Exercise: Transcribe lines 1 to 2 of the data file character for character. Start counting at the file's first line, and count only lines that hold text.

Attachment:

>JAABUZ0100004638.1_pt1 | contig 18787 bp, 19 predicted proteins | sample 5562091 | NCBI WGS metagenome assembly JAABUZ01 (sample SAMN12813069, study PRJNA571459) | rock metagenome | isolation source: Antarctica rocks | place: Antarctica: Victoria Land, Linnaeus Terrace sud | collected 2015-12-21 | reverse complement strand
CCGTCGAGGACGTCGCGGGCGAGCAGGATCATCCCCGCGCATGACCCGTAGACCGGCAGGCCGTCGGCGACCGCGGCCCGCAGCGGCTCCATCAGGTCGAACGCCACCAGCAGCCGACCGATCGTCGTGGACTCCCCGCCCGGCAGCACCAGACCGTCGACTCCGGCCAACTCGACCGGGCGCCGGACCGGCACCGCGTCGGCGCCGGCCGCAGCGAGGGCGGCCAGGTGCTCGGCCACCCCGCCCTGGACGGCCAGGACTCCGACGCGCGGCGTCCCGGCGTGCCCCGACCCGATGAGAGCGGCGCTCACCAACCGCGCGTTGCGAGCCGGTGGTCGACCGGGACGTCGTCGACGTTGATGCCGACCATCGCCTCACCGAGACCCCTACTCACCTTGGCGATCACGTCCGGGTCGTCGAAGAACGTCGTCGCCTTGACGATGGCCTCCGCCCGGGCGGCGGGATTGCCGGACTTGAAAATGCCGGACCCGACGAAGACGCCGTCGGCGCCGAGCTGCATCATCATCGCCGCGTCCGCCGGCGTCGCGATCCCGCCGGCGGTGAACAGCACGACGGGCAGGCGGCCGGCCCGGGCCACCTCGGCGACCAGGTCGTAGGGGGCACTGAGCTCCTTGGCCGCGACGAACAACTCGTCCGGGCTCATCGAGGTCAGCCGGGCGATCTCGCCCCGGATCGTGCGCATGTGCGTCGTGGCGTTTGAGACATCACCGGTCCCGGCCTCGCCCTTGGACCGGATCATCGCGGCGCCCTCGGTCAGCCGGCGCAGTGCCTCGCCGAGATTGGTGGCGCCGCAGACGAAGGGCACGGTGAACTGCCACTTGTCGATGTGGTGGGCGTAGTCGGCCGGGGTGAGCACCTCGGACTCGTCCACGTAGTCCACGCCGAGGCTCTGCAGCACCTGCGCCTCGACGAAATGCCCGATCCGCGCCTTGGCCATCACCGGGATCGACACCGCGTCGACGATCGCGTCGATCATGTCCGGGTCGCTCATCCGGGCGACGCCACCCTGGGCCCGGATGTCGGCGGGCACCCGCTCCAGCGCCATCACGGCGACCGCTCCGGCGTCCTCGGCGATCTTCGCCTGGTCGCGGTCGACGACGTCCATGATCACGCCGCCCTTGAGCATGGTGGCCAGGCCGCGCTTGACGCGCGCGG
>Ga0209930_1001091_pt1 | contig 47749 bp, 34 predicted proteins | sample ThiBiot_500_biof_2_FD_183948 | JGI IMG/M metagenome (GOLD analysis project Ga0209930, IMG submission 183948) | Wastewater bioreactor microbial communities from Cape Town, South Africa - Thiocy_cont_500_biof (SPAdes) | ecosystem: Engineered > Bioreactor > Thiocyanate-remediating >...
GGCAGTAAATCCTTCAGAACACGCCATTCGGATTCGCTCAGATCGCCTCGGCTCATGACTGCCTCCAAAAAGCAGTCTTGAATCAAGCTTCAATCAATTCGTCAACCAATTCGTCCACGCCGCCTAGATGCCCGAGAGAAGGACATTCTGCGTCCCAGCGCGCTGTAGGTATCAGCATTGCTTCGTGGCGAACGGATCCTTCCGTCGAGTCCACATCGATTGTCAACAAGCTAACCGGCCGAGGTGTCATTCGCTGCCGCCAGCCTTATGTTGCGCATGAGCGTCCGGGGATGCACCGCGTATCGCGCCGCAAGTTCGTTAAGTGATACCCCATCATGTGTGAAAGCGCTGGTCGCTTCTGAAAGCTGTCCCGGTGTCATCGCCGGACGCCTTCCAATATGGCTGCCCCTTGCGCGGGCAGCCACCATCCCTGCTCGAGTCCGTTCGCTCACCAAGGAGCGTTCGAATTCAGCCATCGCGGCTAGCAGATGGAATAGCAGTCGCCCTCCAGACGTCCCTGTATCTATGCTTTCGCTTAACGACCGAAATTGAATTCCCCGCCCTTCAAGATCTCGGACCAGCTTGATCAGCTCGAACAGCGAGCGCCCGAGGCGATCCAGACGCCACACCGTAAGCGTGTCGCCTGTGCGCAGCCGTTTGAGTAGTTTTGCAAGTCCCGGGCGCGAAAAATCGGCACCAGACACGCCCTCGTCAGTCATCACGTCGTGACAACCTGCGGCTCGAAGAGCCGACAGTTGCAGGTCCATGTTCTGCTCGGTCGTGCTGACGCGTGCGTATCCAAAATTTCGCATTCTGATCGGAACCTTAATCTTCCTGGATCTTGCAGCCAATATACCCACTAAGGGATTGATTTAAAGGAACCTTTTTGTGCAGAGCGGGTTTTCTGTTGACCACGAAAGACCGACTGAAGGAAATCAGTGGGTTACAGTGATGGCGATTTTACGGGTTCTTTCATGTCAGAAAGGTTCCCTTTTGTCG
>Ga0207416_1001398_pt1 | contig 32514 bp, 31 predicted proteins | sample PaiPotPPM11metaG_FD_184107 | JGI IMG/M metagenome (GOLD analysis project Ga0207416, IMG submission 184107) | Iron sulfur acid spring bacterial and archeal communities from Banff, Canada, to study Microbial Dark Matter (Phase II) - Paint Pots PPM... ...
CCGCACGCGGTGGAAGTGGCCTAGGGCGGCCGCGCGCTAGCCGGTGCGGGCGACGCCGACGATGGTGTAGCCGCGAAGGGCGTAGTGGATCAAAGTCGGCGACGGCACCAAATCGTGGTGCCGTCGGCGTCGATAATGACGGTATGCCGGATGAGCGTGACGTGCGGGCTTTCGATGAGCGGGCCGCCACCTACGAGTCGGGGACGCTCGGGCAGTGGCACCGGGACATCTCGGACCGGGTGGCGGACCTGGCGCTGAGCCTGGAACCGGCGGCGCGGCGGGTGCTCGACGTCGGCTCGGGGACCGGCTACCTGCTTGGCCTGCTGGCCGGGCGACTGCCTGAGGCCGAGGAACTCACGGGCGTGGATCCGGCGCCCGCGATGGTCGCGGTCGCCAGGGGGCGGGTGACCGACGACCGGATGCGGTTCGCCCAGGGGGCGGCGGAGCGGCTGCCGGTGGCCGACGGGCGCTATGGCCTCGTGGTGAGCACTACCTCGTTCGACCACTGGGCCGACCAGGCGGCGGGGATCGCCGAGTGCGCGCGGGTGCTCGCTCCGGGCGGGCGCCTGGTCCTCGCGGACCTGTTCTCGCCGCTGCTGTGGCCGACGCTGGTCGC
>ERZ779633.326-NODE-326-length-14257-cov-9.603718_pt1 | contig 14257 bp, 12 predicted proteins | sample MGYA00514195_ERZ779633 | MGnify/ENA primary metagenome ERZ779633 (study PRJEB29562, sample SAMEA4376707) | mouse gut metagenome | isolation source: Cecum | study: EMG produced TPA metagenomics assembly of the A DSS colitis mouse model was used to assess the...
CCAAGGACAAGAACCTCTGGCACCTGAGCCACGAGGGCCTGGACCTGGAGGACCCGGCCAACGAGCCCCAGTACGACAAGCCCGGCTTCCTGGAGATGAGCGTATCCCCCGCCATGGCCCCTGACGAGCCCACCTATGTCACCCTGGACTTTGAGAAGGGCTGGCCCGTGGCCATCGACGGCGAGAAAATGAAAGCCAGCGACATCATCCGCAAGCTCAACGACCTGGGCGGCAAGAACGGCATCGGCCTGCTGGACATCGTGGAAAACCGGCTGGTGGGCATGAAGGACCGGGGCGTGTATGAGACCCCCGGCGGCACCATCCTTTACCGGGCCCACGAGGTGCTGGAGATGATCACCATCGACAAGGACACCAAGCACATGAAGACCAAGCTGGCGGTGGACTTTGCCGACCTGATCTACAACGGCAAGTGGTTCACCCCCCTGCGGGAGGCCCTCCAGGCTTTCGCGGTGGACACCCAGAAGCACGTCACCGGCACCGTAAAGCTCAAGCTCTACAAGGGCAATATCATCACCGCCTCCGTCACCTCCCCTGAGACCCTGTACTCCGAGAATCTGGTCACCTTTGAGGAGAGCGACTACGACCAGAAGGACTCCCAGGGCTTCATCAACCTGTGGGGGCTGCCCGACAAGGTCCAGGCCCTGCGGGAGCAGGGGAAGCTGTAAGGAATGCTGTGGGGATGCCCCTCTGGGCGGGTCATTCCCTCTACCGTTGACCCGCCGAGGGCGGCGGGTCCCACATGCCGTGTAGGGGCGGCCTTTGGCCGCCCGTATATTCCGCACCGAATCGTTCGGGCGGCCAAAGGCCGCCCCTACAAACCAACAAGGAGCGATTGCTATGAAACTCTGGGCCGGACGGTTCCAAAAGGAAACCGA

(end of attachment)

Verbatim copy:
>JAABUZ0100004638.1_pt1 | contig 18787 bp, 19 predicted proteins | sample 5562091 | NCBI WGS metagenome assembly JAABUZ01 (sample SAMN12813069, study PRJNA571459) | rock metagenome | isolation source: Antarctica rocks | place: Antarctica: Victoria Land, Linnaeus Terrace sud | collected 2015-12-21 | reverse complement strand
CCGTCGAGGACGTCGCGGGCGAGCAGGATCATCCCCGCGCATGACCCGTAGACCGGCAGGCCGTCGGCGACCGCGGCCCGCAGCGGCTCCATCAGGTCGAACGCCACCAGCAGCCGACCGATCGTCGTGGACTCCCCGCCCGGCAGCACCAGACCGTCGACTCCGGCCAACTCGACCGGGCGCCGGACCGGCACCGCGTCGGCGCCGGCCGCAGCGAGGGCGGCCAGGTGCTCGGCCACCCCGCCCTGGACGGCCAGGACTCCGACGCGCGGCGTCCCGGCGTGCCCCGACCCGATGAGAGCGGCGCTCACCAACCGCGCGTTGCGAGCCGGTGGTCGACCGGGACGTCGTCGACGTTGATGCCGACCATCGCCTCACCGAGACCCCTACTCACCTTGGCGATCACGTCCGGGTCGTCGAAGAACGTCGTCGCCTTGACGATGGCCTCCGCCCGGGCGGCGGGATTGCCGGACTTGAAAATGCCGGACCCGACGAAGACGCCGTCGGCGCCGAGCTGCATCATCATCGCCGCGTCCGCCGGCGTCGCGATCCCGCCGGCGGTGAACAGCACGACGGGCAGGCGGCCGGCCCGGGCCACCTCGGCGACCAGGTCGTAGGGGGCACTGAGCTCCTTGGCCGCGACGAACAACTCGTCCGGGCTCATCGAGGTCAGCCGGGCGATCTCGCCCCGGATCGTGCGCATGTGCGTCGTGGCGTTTGAGACATCACCGGTCCCGGCCTCGCCCTTGGACCGGATCATCGCGGCGCCCTCGGTCAGCCGGCGCAGTGCCTCGCCGAGATTGGTGGCGCCGCAGACGAAGGGCACGGTGAACTGCCACTTGTCGATGTGGTGGGCGTAGTCGGCCGGGGTGAGCACCTCGGACTCGTCCACGTAGTCCACGCCGAGGCTCTGCAGCACCTGCGCCTCGACGAAATGCCCGATCCGCGCCTTGGCCATCACCGGGATCGACACCGCGTCGACGATCGCGTCGATCATGTCCGGGTCGCTCATCCGGGCGACGCCACCCTGGGCCCGGATGTCGGCGGGCACCCGCTCCAGCGCCATCACGGCGACCGCTCCGGCGTCCTCGGCGATCTTCGCCTGGTCGCGGTCGACGACGTCCATGATCACGCCGCCCTTGAGCATGGTGGCCAGGCCGCGCTTGACGCGCGCGG